Back to Africa Check

Yes, man lived in jungle for 41 years after Vietnam War, knew little of women

A graphic posted on Facebook in South Africa shows two photos of a man in a primitive waistcoat and loincloth in a jungle setting, smiling into the camera.

“'Real-life Tarzan', a man who lived in the jungle for 41 years and had no idea women existed,” text below the photos reads.

Tarzan is a fictional character, an orphan raised in the jungle by gorillas, who first appeared in Tarzan of the Apes by Edgar Rice Burroughs in 1914 and later in several movies.

But Facebook’s fact-checking system has flagged the graphic as possibly false. Who is the man, and what is his story?


Fled as one-year-old after US troops bombed village

A TinEye reverse image search of the photos led us to several news articles, a book, a website and a YouTube documentary about Ho Van Lang, a North Vietnamese man who lived in the jungle for 41 years.

In 1972 the man, then just a year old, fled with his father Ho Van Thanh into the woods of North Vietnam’s Tra Bong district after US troops bombed their village during the Vietnam War, killing half their family.

In 2013 they were rescued after 41 years when the father became ill.

‘My father didn’t explain that to me’

The book and documentary are by Alvaro Cerezo, who befriended Ho Van Lang.

“In 2013 the world was amazed by the news that an old man and his son had been ‘rescued’ from the Vietnam jungle, after having lived there totally isolated from the civilian world during 41 long years,” the documentary’s description reads.

“The son’s name is Ho Van Lang and he grew up oblivious to the rest of the human race, not having even the most basic data on ‘man’.”

It adds: “At 42 years old Lang never knew the existence of the female sex as his father never told him. More surprising still is that today, now being able to distinguish between men and women, he still doesn’t know the essential difference between them.”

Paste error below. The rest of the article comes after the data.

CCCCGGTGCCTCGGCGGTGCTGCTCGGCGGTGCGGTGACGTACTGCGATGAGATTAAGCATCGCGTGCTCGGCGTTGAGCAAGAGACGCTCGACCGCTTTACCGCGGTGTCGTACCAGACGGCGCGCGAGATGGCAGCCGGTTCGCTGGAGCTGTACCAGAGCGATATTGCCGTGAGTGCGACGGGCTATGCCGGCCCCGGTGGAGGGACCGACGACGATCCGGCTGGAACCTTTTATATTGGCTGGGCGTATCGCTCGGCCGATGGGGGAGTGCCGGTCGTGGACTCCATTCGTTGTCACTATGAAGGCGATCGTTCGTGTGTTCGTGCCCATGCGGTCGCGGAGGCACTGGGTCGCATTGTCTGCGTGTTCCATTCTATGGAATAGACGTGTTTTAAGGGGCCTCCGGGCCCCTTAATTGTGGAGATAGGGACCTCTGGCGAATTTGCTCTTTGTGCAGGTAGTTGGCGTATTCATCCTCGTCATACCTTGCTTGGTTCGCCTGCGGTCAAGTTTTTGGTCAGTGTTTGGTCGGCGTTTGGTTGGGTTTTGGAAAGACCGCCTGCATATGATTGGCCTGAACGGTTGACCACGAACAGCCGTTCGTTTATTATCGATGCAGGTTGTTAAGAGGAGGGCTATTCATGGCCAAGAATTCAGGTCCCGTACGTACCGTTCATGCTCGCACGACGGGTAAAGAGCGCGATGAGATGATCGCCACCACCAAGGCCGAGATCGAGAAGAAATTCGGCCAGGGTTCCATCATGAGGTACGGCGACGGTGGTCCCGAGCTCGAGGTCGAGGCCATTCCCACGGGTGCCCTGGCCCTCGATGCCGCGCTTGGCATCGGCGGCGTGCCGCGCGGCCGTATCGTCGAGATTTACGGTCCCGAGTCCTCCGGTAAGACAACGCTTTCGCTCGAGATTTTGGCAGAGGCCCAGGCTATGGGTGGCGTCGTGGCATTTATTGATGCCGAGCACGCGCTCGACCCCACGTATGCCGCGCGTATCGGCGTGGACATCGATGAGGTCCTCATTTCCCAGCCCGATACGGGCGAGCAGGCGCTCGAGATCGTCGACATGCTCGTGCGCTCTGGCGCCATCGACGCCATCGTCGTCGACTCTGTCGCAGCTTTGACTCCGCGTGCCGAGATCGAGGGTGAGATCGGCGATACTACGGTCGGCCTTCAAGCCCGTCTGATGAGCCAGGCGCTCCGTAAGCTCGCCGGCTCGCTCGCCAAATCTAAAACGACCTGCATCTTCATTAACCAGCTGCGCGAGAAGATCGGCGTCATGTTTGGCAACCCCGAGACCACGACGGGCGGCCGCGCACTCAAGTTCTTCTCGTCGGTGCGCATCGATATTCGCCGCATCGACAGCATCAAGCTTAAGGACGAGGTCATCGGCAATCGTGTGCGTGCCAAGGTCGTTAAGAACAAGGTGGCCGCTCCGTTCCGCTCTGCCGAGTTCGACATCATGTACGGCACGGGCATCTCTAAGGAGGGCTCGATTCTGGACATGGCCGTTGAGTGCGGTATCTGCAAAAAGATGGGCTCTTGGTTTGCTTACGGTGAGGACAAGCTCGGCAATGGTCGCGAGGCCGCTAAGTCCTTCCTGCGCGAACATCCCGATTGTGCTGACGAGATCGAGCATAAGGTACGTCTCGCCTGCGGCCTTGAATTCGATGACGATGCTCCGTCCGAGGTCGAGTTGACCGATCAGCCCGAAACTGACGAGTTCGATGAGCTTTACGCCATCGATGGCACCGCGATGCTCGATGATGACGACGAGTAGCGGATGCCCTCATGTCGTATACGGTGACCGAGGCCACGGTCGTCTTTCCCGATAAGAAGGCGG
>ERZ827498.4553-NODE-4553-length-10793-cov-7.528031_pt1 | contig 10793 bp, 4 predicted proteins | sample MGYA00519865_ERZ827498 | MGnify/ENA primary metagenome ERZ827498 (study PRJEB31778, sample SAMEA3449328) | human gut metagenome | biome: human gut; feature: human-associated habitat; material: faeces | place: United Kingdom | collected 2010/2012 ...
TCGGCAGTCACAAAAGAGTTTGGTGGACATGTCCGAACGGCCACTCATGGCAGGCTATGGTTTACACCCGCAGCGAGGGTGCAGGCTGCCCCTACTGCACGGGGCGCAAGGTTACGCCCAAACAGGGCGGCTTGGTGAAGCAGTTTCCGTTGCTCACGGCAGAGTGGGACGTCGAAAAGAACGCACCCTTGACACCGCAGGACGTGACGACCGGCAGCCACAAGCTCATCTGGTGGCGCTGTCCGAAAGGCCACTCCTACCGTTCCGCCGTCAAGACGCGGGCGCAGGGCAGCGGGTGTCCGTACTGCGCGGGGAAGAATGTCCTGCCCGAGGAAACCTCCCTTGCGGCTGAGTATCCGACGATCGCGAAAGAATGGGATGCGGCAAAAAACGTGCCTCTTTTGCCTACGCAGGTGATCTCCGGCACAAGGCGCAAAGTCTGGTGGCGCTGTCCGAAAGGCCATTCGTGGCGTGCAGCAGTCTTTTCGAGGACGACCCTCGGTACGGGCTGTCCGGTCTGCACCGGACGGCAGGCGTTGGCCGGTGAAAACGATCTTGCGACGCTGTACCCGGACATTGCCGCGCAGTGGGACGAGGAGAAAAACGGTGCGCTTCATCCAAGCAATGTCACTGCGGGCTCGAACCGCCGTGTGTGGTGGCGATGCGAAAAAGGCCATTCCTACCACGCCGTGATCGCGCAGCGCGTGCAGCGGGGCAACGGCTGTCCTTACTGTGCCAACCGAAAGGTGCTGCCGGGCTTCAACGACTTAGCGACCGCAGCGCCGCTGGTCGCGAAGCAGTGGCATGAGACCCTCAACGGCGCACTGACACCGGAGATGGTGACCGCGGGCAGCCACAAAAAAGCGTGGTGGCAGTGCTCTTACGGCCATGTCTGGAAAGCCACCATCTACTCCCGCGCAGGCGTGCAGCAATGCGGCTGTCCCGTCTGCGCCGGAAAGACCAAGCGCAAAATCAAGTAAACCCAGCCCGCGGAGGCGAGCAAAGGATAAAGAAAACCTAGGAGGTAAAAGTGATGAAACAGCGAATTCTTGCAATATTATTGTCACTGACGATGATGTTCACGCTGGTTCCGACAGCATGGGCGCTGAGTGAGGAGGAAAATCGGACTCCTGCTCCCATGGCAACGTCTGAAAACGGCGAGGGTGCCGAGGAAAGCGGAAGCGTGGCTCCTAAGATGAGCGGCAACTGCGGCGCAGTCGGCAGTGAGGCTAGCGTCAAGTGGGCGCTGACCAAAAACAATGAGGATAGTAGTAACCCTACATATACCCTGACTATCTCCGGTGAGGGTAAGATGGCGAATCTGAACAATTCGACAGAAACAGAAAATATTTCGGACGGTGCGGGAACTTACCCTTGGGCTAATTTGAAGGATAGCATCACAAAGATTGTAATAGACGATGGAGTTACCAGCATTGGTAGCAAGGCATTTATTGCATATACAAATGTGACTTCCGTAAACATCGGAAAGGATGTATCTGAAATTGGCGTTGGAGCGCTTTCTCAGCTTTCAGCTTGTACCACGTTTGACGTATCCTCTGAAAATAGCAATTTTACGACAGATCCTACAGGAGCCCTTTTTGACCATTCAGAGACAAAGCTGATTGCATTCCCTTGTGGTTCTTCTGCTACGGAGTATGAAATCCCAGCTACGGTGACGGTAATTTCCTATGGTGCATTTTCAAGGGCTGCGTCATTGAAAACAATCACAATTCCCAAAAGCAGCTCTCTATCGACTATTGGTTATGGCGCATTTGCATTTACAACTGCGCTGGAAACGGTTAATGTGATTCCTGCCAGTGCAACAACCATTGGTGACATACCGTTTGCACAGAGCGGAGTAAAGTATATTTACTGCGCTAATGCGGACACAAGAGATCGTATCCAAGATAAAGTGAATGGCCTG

In the documentary, an interpreter asks him: “Do you know what a female is?”

“My father didn’t explain that to me,” he responds.

After the interpreter then asks “Did you discover the difference between male and female?” he again answers “My father didn’t explain that to me.”

Ho Van Lang died of liver cancer in September 2021, aged 52. In an obituary, the New York Post writes that while his father “had maintained some of his language skills”, Lang “could speak only a few words of the regional Cor language”.

Republish our content for free

We believe that everyone needs the facts.

You can republish the text of this article free of charge, both online and in print. However, we ask that you pay attention to these simple guidelines. In a nutshell:

1. Do not include images, as in most cases we do not own the copyright.

2. Please do not edit the article.

3. Make sure you credit "Africa Check" in the byline and don't forget to mention that the article was originally published on

For publishers: what to do if your post is rated false

A fact-checker has rated your Facebook or Instagram post as “false”, “altered”, “partly false” or “missing context”. This could have serious consequences. What do you do?

Click on our guide for the steps you should follow.

Publishers guide

Africa Check teams up with Facebook

Africa Check is a partner in Meta's third-party fact-checking programme to help stop the spread of false information on social media.

The content we rate as “false” will be downgraded on Facebook and Instagram. This means fewer people will see it.

You can also help identify false information on Facebook. This guide explains how.

Add new comment

Restricted HTML

  • Allowed HTML tags: <a href hreflang> <em> <strong> <cite> <blockquote cite> <code> <ul type> <ol start type> <li> <dl> <dt> <dd> <h2 id> <h3 id> <h4 id> <h5 id> <h6 id>
  • Lines and paragraphs break automatically.
  • Web page addresses and email addresses turn into links automatically.
limit: 600 characters

Want to keep reading our fact-checks?

We will never charge you for verified, reliable information. Help us keep it that way by supporting our work.

Become a newsletter subscriber

Support independent fact-checking in Africa.